A: I have really enjoyed my time in SPAD so far. It really does feel like being part of a family. The students have all been great. They are extremely polite, helpful and enthusiastic. I enjoy when they just stop by to introduce themselves even if I’m not teaching them this term as I’ll likely be seeing them at some time throughout their career in SPAD.

Dana is currently teaching Sport Media and Communication to the third year SPAD students, among others later in the year.  Dana brings a lot of energy and enthusiasm to the classroom, and her attitude towards the SPAD brand is exactly what the students and professors want from her. We appreciate the time Professor Ellis took to speak with us and we look forward to watching her career with SPAD.

2012Oct 29

SPAD Student-Athlete Profile: Brennan Doyle

By SPAD Blogger Brianne Pankoff

The golf season has come to an end for the Laurentian Varsity Golf team. At the year-end tournament, the OUA Championships were held in Waterloo at Grey Silo Golf Club this October. The team had a great opening day, starting off strong at 6th place out of 17 teams. Heading into the last day standing just one place out of qualifying for Canadians, however, they were unable to put all the rounds together and finished 11th overall. 4th year SPAD Student Brennan Doyle talks to us about his experience in the sport and his past few years playing on the school team.

1) Tell us about your background in golf and your time with the Laurentian Golf team.

I started playing golf when I was 5 years old. I lived right on the golf course growing up so I’d spend the whole day hanging out at the course. My dad and I would often wake up early around 5am and go play 9 or 18 holes before he went to work.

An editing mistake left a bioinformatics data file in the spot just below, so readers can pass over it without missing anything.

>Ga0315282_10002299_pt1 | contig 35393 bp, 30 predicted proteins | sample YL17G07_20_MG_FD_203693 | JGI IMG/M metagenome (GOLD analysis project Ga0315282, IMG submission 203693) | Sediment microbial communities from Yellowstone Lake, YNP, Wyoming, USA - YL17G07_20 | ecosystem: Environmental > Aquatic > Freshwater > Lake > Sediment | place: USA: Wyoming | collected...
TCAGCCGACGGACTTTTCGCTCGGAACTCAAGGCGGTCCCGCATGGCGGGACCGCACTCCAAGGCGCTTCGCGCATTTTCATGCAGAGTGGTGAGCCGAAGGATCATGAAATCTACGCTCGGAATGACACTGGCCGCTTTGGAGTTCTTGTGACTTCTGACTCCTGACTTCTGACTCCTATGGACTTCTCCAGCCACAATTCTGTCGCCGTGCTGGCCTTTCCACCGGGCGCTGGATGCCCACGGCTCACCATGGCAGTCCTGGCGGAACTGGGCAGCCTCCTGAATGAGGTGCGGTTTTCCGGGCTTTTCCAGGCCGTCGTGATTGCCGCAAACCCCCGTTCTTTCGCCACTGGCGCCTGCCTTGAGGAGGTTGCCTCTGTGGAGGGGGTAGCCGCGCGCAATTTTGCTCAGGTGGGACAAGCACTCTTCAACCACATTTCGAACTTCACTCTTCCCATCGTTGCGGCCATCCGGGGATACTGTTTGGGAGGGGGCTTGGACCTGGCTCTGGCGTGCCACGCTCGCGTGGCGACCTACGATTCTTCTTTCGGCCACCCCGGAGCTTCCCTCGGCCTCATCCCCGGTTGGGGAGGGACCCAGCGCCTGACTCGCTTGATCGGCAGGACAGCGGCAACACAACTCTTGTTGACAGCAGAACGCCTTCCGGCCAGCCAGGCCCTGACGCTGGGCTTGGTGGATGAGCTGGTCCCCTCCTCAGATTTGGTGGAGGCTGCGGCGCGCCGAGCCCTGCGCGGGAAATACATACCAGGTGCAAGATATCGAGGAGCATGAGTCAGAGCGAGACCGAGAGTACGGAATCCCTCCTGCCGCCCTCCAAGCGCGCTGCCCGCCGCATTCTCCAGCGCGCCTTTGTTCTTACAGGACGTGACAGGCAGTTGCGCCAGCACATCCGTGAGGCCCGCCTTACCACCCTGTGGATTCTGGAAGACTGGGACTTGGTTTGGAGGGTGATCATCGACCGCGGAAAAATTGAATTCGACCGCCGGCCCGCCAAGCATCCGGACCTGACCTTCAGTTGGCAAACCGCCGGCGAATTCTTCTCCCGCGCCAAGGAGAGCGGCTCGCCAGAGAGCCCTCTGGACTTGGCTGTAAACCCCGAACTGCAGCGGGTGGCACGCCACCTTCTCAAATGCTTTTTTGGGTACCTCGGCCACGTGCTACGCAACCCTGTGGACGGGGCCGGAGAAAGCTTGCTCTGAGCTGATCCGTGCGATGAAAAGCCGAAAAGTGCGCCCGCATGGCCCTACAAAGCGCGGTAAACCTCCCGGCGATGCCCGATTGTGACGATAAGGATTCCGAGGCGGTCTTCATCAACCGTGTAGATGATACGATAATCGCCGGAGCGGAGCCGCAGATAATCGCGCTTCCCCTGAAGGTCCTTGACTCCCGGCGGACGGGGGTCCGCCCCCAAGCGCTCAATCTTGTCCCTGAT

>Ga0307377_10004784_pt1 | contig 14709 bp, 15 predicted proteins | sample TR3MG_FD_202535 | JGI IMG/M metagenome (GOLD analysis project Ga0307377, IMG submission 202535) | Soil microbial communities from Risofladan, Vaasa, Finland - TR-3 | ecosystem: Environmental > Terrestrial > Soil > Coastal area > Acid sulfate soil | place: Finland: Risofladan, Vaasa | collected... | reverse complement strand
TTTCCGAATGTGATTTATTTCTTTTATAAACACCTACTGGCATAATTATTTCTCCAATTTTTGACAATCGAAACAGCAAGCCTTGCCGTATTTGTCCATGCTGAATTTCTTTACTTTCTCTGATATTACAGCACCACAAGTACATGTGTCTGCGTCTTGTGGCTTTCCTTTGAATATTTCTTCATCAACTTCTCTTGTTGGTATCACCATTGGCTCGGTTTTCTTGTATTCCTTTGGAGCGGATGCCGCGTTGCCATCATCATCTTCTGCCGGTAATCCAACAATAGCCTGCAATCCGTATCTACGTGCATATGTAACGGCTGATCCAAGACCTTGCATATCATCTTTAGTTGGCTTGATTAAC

This is my fourth year on the Laurentian golf team. I have enjoyed each year and have played alongside a great group of guys. Growing up, golf was strictly an individual sport. However, University golf is more of a team sport, where everyone’s score is combined and equally important. I really enjoyed playing these tournaments as a team, as we really encouraged each other everyday to improve.

2) What do you like about the sport and why have you continued to play?

I love the mental side of golf. Unlike other sports, skill alone is not enough to win a golf tournament. There is never a day where the ball goes exactly where you want it to, so it is very important to grind through every shot. I also love how everybody can play golf and enjoy it. It is a very social sport and allows me to enjoy the company of friends and also meet new people.

3) What successes have you accomplished on the LU team or in other golfing endeavours?

As a junior I qualified to compete nationally in the Canadian Junior Championship in New Brunswick. This was a great experience as I competed with a very high caliber of junior golfers, some of whom have had exemptions to play on the PGA TOUR. My most memorable experiences of junior golf were playing for Team Canada East twice with the Canadian Junior Golf Association (CJGA). During the course of my years playing on the LU golf team, we have won two tournaments, and I have been recognized for both rookie of the year and most valuable player.